The 2006 Bartolo Mascarello “Vigna San Lorenzo” Barbera D’Alba was excellent, and one of the three wines I went back and retasted.  This far along into the tasting I was starting to understand Barbera, and this wine could be the archetype for it – great acidity, beautiful clean red fruit, silky smooth mouthfeel, and slightly more complexity than the others, though now we’re approaching $50 territory.  Next were two single vineyard 2004 Barbera D’Asti wines: Cascina Roera, a partnership between Claudio Rosso and Piero Nebiolo – the spelling is different but with a name like that how can you not be a good winemaker.  I had a slight preference for the “Vigna San Martino” which I could picture with a rich pasta dish with sundried tomatoes or braised short ribs or wild boar, though the “Cardin” was almost as good; both of these had slightly bigger and bolder flavors than the D’Albas, perhaps Barolo in comparison to Barbaresco or Pauillac to Margaux.

We finished up with a vertical of the “Braida” Giacomo Bologna Barbera D’Asti “Bricco dell’Uccellone,” Rocchetta Tanaro, which apparently is the wine that put Barbera on the map.  The wines were very good; the 2004, 1999, and 1996 vintages really showcased the ageability of this varietal, and the complexity that it is capable of.  The 1996 had this gorgeous nose with almost like a crème-brulee component, which makes you think you’re going to get that French vanilla latte flavor on the palette, perhaps at the expense of fruit, but even thirteen years later tastes like it was picked yesterday.  The oak/makeup analogy holds up quite well here, as this wine does see a little bit of oak:  If the “Bricco dell’Uccellone” is an absolutely gorgeous girl, the 2004 is her at 19; the 1999 is the same girl at 25; and the 1996 is this woman at 32, looking like she did at 19 but with a little more maturity and worldliness, perhaps wearing a little more makeup, but not much, and none of us can tell.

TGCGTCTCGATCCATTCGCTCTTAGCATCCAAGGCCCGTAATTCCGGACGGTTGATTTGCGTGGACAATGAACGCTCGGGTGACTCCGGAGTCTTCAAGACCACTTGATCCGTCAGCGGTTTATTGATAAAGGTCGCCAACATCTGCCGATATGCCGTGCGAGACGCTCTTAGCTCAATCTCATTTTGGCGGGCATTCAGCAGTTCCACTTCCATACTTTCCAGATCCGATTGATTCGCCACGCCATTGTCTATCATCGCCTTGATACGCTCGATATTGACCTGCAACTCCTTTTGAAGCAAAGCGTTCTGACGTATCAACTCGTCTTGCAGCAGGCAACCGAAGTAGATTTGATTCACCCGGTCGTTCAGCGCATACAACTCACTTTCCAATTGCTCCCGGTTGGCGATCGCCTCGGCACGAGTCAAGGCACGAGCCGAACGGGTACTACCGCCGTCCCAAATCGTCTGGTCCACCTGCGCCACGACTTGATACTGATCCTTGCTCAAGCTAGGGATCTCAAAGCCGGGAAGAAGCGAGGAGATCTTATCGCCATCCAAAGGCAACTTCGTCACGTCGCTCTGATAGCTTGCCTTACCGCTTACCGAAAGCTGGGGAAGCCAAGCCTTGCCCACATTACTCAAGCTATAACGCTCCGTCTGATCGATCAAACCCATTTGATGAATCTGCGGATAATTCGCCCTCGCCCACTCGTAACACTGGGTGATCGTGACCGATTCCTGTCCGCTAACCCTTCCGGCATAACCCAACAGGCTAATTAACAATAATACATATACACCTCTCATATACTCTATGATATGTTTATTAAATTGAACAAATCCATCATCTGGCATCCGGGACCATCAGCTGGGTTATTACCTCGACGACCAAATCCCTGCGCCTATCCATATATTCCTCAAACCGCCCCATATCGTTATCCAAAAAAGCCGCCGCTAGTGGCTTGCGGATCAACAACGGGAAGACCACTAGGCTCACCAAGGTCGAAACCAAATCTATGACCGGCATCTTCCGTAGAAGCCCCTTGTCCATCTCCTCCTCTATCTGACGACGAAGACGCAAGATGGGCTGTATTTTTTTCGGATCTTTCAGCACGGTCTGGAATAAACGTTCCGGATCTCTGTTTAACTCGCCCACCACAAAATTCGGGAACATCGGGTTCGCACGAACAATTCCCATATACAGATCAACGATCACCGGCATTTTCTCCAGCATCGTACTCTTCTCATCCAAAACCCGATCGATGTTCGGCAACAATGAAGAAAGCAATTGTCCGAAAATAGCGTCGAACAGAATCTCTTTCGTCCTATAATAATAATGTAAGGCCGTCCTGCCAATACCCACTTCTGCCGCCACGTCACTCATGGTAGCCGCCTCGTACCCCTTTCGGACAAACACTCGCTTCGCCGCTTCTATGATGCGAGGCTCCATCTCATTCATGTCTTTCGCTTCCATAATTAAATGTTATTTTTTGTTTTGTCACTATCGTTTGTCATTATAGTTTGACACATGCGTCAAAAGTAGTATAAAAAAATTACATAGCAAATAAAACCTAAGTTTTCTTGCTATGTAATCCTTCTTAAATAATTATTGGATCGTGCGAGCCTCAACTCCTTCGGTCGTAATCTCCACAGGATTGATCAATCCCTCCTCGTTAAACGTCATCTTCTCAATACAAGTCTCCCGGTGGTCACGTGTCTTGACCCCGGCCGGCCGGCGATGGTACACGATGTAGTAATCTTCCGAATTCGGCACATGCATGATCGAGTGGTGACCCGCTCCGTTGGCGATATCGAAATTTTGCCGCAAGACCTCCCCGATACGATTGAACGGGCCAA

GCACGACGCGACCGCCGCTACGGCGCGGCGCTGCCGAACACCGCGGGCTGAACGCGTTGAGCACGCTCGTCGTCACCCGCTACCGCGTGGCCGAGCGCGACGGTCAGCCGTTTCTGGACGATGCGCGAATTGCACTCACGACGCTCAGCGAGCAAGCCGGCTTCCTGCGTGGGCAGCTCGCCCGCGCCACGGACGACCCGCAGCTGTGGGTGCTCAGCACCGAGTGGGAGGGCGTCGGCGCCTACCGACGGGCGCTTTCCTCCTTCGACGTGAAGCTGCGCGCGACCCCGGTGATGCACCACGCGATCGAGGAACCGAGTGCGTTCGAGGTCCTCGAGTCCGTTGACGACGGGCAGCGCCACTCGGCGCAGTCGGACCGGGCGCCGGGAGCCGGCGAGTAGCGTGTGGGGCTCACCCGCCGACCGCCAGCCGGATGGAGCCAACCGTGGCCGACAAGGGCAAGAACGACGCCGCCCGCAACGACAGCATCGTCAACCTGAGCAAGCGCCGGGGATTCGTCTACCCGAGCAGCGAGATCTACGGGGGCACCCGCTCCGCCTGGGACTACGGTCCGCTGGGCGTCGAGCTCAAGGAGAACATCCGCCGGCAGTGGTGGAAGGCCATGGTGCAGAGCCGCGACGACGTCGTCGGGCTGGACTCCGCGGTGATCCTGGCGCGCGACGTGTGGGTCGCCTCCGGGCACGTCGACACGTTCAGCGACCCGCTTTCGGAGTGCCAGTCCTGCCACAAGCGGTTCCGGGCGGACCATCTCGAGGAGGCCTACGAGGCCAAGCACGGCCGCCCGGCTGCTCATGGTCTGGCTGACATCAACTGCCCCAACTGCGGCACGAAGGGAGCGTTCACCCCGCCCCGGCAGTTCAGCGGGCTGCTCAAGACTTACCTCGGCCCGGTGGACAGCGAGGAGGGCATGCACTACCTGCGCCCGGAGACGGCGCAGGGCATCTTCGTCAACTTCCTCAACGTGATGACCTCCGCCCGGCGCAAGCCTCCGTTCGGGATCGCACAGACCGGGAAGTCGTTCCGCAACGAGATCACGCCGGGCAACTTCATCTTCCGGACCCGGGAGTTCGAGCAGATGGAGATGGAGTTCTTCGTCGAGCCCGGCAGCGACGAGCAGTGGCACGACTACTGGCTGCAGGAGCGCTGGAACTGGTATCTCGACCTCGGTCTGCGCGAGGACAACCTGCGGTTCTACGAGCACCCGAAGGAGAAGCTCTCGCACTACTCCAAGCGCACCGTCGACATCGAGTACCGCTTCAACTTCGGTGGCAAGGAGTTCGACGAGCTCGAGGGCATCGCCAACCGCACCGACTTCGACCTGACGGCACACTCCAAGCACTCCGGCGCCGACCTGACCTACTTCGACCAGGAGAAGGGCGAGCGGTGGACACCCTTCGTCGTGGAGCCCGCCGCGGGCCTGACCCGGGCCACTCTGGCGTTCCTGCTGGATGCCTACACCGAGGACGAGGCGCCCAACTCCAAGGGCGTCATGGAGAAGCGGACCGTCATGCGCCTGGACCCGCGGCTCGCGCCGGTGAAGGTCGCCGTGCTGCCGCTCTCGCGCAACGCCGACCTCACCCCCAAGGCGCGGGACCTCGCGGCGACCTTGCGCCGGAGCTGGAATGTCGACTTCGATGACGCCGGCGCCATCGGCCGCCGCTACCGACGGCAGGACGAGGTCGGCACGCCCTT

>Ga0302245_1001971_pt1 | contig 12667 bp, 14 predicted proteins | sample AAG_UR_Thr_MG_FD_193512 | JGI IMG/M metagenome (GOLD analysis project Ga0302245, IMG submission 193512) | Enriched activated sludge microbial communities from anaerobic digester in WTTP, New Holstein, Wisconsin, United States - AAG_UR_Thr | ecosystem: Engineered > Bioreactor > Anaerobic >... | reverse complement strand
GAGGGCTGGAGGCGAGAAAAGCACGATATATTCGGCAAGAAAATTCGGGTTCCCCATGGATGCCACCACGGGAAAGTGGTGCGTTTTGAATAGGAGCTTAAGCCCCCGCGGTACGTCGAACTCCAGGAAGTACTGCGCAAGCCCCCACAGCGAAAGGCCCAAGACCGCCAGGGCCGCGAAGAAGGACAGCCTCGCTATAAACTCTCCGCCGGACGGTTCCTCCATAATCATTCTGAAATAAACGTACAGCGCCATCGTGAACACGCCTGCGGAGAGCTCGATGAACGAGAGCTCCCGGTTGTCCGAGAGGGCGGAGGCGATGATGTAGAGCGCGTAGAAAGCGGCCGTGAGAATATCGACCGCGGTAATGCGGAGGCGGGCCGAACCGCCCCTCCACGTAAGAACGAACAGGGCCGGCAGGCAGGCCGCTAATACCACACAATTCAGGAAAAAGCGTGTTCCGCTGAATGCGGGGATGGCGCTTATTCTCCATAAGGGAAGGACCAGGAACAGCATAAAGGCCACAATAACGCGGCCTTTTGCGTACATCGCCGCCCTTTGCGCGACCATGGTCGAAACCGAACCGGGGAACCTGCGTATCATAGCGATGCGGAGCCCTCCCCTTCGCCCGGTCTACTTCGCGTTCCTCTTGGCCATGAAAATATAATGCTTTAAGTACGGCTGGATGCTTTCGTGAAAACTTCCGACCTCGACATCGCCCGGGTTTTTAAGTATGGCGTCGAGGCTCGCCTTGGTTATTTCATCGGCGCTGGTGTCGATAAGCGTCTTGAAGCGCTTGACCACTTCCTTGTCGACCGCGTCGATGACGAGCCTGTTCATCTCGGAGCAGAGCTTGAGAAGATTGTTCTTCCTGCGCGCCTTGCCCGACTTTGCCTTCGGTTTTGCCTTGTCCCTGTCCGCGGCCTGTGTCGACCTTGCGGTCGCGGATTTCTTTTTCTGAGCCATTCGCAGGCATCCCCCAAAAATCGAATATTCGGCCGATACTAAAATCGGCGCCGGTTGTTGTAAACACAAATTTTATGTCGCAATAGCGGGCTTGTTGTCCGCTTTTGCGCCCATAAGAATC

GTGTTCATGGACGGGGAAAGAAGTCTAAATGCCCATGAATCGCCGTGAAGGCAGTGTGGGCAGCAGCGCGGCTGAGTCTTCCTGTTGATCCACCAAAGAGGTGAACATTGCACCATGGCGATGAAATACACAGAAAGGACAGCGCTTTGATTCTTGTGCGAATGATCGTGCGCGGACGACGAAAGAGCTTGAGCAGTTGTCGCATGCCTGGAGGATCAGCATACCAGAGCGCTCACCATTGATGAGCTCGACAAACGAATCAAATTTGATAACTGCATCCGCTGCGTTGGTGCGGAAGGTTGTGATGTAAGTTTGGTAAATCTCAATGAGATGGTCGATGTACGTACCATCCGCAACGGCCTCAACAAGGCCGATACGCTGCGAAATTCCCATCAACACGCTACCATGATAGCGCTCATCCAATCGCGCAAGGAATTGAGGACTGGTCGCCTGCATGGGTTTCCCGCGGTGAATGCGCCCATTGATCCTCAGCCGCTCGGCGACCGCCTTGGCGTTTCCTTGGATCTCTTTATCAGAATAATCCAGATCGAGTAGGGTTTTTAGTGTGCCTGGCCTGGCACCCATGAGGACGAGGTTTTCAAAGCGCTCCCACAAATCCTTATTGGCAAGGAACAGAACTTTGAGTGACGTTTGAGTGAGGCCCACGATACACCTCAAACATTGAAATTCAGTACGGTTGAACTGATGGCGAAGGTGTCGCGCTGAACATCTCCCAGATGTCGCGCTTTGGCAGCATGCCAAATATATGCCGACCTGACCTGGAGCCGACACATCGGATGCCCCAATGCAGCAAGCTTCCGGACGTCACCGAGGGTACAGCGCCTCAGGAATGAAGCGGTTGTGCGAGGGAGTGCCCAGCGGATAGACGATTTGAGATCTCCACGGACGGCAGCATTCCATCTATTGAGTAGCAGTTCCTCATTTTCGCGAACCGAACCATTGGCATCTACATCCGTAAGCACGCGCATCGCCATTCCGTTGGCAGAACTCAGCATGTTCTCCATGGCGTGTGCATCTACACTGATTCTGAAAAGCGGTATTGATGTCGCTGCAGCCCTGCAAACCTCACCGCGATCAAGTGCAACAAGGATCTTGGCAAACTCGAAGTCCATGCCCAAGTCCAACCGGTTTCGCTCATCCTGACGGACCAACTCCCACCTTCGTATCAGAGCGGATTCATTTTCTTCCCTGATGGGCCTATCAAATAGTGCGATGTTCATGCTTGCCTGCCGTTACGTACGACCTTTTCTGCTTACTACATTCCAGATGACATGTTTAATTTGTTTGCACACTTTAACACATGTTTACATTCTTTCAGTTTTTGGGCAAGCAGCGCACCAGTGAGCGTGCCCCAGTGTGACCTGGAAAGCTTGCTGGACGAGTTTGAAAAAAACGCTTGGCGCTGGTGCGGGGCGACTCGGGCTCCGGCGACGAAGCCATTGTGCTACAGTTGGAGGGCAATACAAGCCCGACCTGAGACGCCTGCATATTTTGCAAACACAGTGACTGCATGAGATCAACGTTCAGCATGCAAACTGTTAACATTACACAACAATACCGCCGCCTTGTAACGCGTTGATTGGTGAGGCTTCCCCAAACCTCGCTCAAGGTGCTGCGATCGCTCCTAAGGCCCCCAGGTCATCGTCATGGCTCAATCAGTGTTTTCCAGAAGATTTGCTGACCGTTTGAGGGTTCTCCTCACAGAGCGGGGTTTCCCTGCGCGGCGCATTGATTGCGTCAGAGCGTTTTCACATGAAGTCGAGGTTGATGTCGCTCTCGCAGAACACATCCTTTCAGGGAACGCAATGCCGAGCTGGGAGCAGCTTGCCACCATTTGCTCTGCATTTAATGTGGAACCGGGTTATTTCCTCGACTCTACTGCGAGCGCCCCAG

One Response to “Barbera Tasting”

  1. Ben Says:

    Hi Bill, I saw your comment on WLTV – good job on the new blog! I’ll have to try to be in the city for one of the Wine Bottega’s tastings. It sounds like they are really indulging the wine nerds at these events. Do they give a talk at the beginning?

    To answer your question about the stylistic variation of Portuguese Red wine regions:

    Alentejo – New World – a hot and dry region and generally the most innovative.

    Douro – A mix of New World/Old World. Tons of style and geographic variation here, so generalizations are pretty useless. It’s the farthest north, but also the hottest and driest region in Portugal. It’s also the “hot” region for super-premium wines.

    Dao – Leans Old World – the cooler climate seems to bring out nice herbal/floral aromas from the Touriga Nacional grape, even in cheap wines like the Cabriz tasted on WLTV. This is my favorite style.

    It sounds like the Dao region should have a lot of potential. The area is the last of the three to begin modernizing its winemaking and viniculture. There is also plenty of land in the Dao DOC to expand grape production. Expansion in the Douro is more expensive since the geography is closer to that of the Grand Canyon than to the gentle wooded hills and pastures of Dao.